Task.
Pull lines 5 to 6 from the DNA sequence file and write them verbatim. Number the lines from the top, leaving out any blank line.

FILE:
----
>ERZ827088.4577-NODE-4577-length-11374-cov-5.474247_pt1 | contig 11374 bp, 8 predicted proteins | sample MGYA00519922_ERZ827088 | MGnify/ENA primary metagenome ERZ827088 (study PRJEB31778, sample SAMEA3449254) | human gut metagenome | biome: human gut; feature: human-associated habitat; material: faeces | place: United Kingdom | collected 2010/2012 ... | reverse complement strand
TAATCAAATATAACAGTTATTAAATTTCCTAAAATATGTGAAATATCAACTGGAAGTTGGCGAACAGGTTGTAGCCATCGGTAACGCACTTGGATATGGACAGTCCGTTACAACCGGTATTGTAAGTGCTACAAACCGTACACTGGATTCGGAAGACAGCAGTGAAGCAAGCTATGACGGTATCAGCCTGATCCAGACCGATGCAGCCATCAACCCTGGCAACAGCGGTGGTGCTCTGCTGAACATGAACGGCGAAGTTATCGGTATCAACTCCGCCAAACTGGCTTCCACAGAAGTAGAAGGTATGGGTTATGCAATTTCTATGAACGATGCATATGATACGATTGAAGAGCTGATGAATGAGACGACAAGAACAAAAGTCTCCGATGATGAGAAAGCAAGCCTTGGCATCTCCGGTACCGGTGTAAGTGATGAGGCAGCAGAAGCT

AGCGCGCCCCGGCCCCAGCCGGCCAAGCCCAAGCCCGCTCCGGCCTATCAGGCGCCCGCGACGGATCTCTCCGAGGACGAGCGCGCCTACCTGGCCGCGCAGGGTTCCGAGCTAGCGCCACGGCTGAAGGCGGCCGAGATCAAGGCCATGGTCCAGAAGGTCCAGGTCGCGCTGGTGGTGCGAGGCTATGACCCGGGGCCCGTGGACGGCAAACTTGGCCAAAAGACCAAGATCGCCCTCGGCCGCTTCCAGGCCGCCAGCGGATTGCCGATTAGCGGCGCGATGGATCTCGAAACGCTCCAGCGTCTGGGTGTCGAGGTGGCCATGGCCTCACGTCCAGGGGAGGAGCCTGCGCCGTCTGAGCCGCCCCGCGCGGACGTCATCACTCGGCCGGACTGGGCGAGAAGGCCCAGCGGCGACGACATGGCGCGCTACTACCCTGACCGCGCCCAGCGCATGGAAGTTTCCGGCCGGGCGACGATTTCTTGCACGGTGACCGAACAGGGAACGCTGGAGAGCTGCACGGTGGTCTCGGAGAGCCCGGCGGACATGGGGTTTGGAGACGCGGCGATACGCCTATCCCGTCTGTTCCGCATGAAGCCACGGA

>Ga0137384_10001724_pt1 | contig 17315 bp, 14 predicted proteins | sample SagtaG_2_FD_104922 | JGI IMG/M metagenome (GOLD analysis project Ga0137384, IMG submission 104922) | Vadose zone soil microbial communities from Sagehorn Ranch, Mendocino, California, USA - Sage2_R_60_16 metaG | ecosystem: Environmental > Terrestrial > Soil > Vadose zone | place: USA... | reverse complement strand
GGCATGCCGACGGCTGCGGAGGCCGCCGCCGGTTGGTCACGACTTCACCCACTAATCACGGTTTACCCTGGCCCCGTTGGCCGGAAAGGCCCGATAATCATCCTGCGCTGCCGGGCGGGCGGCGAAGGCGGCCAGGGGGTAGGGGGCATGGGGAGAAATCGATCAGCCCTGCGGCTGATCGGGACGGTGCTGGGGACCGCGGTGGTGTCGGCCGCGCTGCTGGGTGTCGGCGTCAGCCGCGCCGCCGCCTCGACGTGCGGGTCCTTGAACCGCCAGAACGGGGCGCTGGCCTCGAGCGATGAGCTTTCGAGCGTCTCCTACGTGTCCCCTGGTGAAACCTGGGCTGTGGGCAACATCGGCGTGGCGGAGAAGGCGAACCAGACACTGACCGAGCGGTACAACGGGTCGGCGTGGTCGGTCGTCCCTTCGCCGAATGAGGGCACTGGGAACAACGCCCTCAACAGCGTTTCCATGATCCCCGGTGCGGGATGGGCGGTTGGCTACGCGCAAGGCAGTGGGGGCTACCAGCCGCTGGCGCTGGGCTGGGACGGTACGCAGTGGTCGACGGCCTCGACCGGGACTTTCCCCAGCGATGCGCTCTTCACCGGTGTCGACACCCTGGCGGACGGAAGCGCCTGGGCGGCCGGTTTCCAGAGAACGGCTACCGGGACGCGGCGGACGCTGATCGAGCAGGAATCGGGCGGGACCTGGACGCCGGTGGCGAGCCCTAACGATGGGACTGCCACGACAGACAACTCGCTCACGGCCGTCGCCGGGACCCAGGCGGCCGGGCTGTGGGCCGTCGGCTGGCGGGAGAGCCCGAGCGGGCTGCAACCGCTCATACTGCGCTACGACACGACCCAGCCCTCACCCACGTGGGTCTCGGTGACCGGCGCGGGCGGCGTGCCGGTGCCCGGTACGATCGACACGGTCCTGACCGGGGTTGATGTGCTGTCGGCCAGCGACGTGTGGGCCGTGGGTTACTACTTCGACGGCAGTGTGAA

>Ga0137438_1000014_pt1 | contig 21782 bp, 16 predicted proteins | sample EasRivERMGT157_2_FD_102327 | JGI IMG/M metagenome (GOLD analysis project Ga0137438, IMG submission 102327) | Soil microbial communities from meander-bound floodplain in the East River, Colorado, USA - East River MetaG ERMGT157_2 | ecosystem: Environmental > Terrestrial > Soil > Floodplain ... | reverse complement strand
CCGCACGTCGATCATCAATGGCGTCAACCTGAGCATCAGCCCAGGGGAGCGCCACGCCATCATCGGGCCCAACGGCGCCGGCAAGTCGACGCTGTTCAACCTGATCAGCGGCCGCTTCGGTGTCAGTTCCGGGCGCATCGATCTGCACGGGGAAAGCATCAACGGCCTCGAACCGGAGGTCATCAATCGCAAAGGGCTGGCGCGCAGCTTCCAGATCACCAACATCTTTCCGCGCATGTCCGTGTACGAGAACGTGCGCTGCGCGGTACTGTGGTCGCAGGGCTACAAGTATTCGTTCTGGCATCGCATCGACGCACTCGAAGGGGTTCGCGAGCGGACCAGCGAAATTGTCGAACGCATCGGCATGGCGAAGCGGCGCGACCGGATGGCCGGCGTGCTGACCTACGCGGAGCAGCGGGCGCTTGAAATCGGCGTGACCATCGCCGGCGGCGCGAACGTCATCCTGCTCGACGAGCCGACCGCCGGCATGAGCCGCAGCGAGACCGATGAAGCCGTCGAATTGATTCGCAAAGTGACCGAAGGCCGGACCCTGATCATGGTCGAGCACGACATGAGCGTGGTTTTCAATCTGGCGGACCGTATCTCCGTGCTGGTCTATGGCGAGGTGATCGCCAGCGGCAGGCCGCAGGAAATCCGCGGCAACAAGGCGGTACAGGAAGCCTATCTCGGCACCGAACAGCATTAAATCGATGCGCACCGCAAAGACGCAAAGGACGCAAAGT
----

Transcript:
GGCATGCCGACGGCTGCGGAGGCCGCCGCCGGTTGGTCACGACTTCACCCACTAATCACGGTTTACCCTGGCCCCGTTGGCCGGAAAGGCCCGATAATCATCCTGCGCTGCCGGGCGGGCGGCGAAGGCGGCCAGGGGGTAGGGGGCATGGGGAGAAATCGATCAGCCCTGCGGCTGATCGGGACGGTGCTGGGGACCGCGGTGGTGTCGGCCGCGCTGCTGGGTGTCGGCGTCAGCCGCGCCGCCGCCTCGACGTGCGGGTCCTTGAACCGCCAGAACGGGGCGCTGGCCTCGAGCGATGAGCTTTCGAGCGTCTCCTACGTGTCCCCTGGTGAAACCTGGGCTGTGGGCAACATCGGCGTGGCGGAGAAGGCGAACCAGACACTGACCGAGCGGTACAACGGGTCGGCGTGGTCGGTCGTCCCTTCGCCGAATGAGGGCACTGGGAACAACGCCCTCAACAGCGTTTCCATGATCCCCGGTGCGGGATGGGCGGTTGGCTACGCGCAAGGCAGTGGGGGCTACCAGCCGCTGGCGCTGGGCTGGGACGGTACGCAGTGGTCGACGGCCTCGACCGGGACTTTCCCCAGCGATGCGCTCTTCACCGGTGTCGACACCCTGGCGGACGGAAGCGCCTGGGCGGCCGGTTTCCAGAGAACGGCTACCGGGACGCGGCGGACGCTGATCGAGCAGGAATCGGGCGGGACCTGGACGCCGGTGGCGAGCCCTAACGATGGGACTGCCACGACAGACAACTCGCTCACGGCCGTCGCCGGGACCCAGGCGGCCGGGCTGTGGGCCGTCGGCTGGCGGGAGAGCCCGAGCGGGCTGCAACCGCTCATACTGCGCTACGACACGACCCAGCCCTCACCCACGTGGGTCTCGGTGACCGGCGCGGGCGGCGTGCCGGTGCCCGGTACGATCGACACGGTCCTGACCGGGGTTGATGTGCTGTCGGCCAGCGACGTGTGGGCCGTGGGTTACTACTTCGACGGCAGTGTGAA

>Ga0137438_1000014_pt1 | contig 21782 bp, 16 predicted proteins | sample EasRivERMGT157_2_FD_102327 | JGI IMG/M metagenome (GOLD analysis project Ga0137438, IMG submission 102327) | Soil microbial communities from meander-bound floodplain in the East River, Colorado, USA - East River MetaG ERMGT157_2 | ecosystem: Environmental > Terrestrial > Soil > Floodplain ... | reverse complement strand